FIRTH, CATRIONA,ALISON (2010) 'Shadowy Copies'? Film Adaptations of the Second Austrian Republic. Doctoral thesis, Durham University.
For many years adaptation has been passed between literature and film studies, frequently dismissed as ‘shadowy copies’ and parasitic reproductions, the unwanted bastard child of the disciplines searching in vain for an academic home. Despite the emergence of insightful new scholarship into the development of Austrian film in the twentieth century, the role of the adaptation genre within Austria’s film industry and literary landscape remains an academic blind spot. This study aims to address this gap in critical knowledge, reviewing the potential function of filmic adaptations within the field of Austrian studies. Through five case studies of canonical works of post-war Austrian literature, this thesis sets out to establish adaptation both as a critical tool through which to approach literature and as an object of academic interest in its own right. Drawing on psychoanalytic theory and its application in film studies, these studies compare and contrast the position occupied by the film’s implied spectator with the relationship of the implied reader to the literary text. Rereading the novels retrospectively in light of their adaptations, this approach has the ability to ‘light up dark corners’ of the novels, illuminating those aspects hitherto left in the shadows by literary criticism. It will be argued that adaptation is uniquely positioned to hold up a mirror to literary texts, reflecting their concerns not through the filters of established grand narratives and generic taxonomies but through their creative, cinematic reworking of the novels. In challenging those assumptions that have become commonplace within Austrian literary history, this study calls for a more nuanced approach to literature of the Second Republic and proposes adaptation as the means by which this may be achieved.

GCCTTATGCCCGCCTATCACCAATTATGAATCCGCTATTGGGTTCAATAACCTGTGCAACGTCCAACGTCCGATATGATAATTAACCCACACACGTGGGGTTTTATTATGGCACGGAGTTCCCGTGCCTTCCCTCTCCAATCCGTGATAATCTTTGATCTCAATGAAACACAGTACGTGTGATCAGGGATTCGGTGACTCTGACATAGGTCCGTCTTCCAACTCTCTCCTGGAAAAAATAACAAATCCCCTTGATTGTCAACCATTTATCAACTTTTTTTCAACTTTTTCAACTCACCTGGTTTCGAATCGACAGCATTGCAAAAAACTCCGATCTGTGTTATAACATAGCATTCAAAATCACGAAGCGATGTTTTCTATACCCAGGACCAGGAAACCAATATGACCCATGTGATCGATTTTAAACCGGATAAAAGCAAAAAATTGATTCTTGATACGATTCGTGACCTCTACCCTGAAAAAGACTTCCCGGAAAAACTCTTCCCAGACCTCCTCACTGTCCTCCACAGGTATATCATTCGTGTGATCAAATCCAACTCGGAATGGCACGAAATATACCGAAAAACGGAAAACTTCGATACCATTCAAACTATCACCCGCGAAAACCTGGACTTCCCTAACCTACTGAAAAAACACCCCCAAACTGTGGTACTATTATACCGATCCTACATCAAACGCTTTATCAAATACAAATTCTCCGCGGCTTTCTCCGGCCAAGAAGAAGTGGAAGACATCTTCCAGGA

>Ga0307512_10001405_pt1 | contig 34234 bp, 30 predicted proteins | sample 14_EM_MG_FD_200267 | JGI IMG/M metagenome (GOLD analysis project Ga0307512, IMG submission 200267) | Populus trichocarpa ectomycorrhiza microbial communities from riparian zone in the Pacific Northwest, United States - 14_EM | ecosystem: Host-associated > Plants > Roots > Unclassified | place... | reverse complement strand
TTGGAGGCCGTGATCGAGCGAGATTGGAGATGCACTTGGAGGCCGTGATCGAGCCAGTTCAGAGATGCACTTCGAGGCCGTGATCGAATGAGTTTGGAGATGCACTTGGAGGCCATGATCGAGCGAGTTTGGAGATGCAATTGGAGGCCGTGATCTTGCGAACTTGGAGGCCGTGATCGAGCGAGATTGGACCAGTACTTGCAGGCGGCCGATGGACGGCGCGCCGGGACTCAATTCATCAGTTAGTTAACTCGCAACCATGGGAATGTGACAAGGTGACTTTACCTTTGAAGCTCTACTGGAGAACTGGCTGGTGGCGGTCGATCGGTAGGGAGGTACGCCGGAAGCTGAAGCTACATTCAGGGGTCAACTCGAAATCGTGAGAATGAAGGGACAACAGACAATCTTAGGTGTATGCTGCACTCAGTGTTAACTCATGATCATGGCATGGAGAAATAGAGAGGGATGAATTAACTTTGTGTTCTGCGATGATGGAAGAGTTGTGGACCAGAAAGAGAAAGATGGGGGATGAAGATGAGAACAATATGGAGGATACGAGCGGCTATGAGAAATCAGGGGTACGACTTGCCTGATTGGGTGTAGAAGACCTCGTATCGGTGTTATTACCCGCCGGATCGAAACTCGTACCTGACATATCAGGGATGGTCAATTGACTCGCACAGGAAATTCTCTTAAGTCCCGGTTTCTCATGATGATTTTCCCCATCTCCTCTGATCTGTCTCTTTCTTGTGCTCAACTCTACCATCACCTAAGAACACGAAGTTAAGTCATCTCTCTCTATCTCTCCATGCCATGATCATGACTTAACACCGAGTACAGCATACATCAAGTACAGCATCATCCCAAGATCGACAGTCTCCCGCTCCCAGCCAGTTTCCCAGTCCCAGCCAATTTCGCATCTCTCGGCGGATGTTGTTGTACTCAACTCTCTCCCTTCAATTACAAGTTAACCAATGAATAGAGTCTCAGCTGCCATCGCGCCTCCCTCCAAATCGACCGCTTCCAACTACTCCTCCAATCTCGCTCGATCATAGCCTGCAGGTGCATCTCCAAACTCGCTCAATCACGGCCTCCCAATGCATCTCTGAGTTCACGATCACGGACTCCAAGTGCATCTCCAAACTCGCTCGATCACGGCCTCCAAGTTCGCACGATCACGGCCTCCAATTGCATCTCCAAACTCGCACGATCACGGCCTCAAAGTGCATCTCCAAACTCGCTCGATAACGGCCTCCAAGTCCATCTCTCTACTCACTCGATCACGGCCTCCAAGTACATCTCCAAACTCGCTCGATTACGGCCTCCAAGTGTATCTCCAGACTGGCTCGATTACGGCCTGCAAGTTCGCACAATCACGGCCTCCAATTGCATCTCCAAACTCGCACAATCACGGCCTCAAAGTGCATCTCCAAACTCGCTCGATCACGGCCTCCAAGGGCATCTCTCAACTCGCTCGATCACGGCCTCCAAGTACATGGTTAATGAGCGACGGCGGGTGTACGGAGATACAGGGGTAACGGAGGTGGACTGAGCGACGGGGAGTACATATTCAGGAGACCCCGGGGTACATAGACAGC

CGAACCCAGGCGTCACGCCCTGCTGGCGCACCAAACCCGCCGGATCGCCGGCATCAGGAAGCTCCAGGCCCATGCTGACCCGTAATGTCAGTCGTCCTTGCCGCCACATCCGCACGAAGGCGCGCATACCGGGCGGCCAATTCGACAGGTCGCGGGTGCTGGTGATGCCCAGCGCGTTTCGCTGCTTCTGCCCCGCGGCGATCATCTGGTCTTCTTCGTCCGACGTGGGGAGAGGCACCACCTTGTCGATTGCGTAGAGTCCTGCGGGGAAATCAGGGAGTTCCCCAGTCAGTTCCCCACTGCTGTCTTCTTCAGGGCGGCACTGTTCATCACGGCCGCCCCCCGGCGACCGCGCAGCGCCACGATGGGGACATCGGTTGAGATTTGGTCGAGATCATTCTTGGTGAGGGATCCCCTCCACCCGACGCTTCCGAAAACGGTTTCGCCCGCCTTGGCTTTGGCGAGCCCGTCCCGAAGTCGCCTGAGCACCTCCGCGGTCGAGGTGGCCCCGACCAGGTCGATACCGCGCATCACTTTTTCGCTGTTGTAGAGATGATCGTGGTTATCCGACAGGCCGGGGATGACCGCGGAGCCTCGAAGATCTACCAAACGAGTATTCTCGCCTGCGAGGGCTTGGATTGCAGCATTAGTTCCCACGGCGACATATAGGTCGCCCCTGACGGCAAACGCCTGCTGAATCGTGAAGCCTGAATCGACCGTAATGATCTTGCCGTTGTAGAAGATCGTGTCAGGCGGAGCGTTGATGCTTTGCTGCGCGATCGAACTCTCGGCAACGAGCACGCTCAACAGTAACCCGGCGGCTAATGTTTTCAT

|Item Type:||Thesis (Doctoral)|
|Award:||Doctor of Philosophy|
|Faculty and Department:||Faculty of Arts and Humanities > Modern Languages and Cultures, School of|
|Copyright:||Copyright of this thesis is held by the author|
|Deposited On:||08 Sep 2010 15:19|